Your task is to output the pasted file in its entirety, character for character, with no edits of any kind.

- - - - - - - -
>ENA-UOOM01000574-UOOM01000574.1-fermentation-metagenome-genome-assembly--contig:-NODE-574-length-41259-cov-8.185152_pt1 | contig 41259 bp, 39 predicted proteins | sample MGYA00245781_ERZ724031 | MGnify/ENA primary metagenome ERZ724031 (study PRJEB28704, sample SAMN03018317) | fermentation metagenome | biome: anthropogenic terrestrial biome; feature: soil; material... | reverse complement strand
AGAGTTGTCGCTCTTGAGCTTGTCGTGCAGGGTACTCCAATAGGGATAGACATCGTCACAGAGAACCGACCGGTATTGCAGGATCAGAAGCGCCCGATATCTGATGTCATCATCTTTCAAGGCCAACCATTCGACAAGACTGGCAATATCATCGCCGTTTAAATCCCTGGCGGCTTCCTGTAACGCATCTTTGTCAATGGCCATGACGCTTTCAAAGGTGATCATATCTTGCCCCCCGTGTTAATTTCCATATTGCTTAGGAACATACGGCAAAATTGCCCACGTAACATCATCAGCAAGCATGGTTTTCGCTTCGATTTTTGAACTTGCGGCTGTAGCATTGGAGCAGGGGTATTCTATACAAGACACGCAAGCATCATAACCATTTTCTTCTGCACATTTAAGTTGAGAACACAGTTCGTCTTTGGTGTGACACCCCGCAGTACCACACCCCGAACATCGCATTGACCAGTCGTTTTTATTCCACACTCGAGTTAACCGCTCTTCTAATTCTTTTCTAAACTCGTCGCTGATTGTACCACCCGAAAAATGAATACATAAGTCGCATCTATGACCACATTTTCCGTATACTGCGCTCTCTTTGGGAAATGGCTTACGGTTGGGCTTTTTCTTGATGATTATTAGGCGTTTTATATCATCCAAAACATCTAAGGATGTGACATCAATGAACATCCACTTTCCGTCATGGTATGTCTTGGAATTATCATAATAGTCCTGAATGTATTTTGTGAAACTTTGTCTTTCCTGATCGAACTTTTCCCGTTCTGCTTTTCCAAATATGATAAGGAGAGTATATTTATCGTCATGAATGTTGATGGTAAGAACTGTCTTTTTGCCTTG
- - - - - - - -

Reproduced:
>ENA-UOOM01000574-UOOM01000574.1-fermentation-metagenome-genome-assembly--contig:-NODE-574-length-41259-cov-8.185152_pt1 | contig 41259 bp, 39 predicted proteins | sample MGYA00245781_ERZ724031 | MGnify/ENA primary metagenome ERZ724031 (study PRJEB28704, sample SAMN03018317) | fermentation metagenome | biome: anthropogenic terrestrial biome; feature: soil; material... | reverse complement strand
AGAGTTGTCGCTCTTGAGCTTGTCGTGCAGGGTACTCCAATAGGGATAGACATCGTCACAGAGAACCGACCGGTATTGCAGGATCAGAAGCGCCCGATATCTGATGTCATCATCTTTCAAGGCCAACCATTCGACAAGACTGGCAATATCATCGCCGTTTAAATCCCTGGCGGCTTCCTGTAACGCATCTTTGTCAATGGCCATGACGCTTTCAAAGGTGATCATATCTTGCCCCCCGTGTTAATTTCCATATTGCTTAGGAACATACGGCAAAATTGCCCACGTAACATCATCAGCAAGCATGGTTTTCGCTTCGATTTTTGAACTTGCGGCTGTAGCATTGGAGCAGGGGTATTCTATACAAGACACGCAAGCATCATAACCATTTTCTTCTGCACATTTAAGTTGAGAACACAGTTCGTCTTTGGTGTGACACCCCGCAGTACCACACCCCGAACATCGCATTGACCAGTCGTTTTTATTCCACACTCGAGTTAACCGCTCTTCTAATTCTTTTCTAAACTCGTCGCTGATTGTACCACCCGAAAAATGAATACATAAGTCGCATCTATGACCACATTTTCCGTATACTGCGCTCTCTTTGGGAAATGGCTTACGGTTGGGCTTTTTCTTGATGATTATTAGGCGTTTTATATCATCCAAAACATCTAAGGATGTGACATCAATGAACATCCACTTTCCGTCATGGTATGTCTTGGAATTATCATAATAGTCCTGAATGTATTTTGTGAAACTTTGTCTTTCCTGATCGAACTTTTCCCGTTCTGCTTTTCCAAATATGATAAGGAGAGTATATTTATCGTCATGAATGTTGATGGTAAGAACTGTCTTTTTGCCTTG